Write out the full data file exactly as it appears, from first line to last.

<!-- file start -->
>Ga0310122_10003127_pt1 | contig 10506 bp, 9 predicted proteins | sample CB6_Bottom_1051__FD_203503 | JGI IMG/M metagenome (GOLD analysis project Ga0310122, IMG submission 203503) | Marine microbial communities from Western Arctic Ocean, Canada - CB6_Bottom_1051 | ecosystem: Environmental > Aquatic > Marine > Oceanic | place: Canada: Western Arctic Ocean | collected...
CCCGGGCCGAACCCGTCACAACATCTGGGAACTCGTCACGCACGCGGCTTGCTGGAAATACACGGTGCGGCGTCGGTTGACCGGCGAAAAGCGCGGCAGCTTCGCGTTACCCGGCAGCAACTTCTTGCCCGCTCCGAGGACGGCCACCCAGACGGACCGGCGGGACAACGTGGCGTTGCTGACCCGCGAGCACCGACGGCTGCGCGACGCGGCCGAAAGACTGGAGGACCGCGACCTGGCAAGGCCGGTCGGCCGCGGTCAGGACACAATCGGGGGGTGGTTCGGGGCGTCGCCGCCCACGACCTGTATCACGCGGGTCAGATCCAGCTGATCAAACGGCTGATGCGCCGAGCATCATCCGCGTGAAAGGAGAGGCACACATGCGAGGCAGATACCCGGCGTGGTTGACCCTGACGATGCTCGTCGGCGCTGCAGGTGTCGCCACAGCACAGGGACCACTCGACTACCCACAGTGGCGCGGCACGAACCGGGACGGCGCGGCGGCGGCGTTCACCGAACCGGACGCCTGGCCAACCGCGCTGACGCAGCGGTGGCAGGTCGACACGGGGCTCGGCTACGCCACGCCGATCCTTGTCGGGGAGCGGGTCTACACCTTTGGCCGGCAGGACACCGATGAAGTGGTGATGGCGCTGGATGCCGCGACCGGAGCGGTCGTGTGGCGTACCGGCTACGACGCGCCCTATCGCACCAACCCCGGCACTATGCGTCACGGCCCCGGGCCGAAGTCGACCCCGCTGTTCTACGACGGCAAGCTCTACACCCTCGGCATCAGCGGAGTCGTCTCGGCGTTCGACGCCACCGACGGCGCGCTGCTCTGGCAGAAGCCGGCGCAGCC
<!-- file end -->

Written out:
>Ga0310122_10003127_pt1 | contig 10506 bp, 9 predicted proteins | sample CB6_Bottom_1051__FD_203503 | JGI IMG/M metagenome (GOLD analysis project Ga0310122, IMG submission 203503) | Marine microbial communities from Western Arctic Ocean, Canada - CB6_Bottom_1051 | ecosystem: Environmental > Aquatic > Marine > Oceanic | place: Canada: Western Arctic Ocean | collected...
CCCGGGCCGAACCCGTCACAACATCTGGGAACTCGTCACGCACGCGGCTTGCTGGAAATACACGGTGCGGCGTCGGTTGACCGGCGAAAAGCGCGGCAGCTTCGCGTTACCCGGCAGCAACTTCTTGCCCGCTCCGAGGACGGCCACCCAGACGGACCGGCGGGACAACGTGGCGTTGCTGACCCGCGAGCACCGACGGCTGCGCGACGCGGCCGAAAGACTGGAGGACCGCGACCTGGCAAGGCCGGTCGGCCGCGGTCAGGACACAATCGGGGGGTGGTTCGGGGCGTCGCCGCCCACGACCTGTATCACGCGGGTCAGATCCAGCTGATCAAACGGCTGATGCGCCGAGCATCATCCGCGTGAAAGGAGAGGCACACATGCGAGGCAGATACCCGGCGTGGTTGACCCTGACGATGCTCGTCGGCGCTGCAGGTGTCGCCACAGCACAGGGACCACTCGACTACCCACAGTGGCGCGGCACGAACCGGGACGGCGCGGCGGCGGCGTTCACCGAACCGGACGCCTGGCCAACCGCGCTGACGCAGCGGTGGCAGGTCGACACGGGGCTCGGCTACGCCACGCCGATCCTTGTCGGGGAGCGGGTCTACACCTTTGGCCGGCAGGACACCGATGAAGTGGTGATGGCGCTGGATGCCGCGACCGGAGCGGTCGTGTGGCGTACCGGCTACGACGCGCCCTATCGCACCAACCCCGGCACTATGCGTCACGGCCCCGGGCCGAAGTCGACCCCGCTGTTCTACGACGGCAAGCTCTACACCCTCGGCATCAGCGGAGTCGTCTCGGCGTTCGACGCCACCGACGGCGCGCTGCTCTGGCAGAAGCCGGCGCAGCC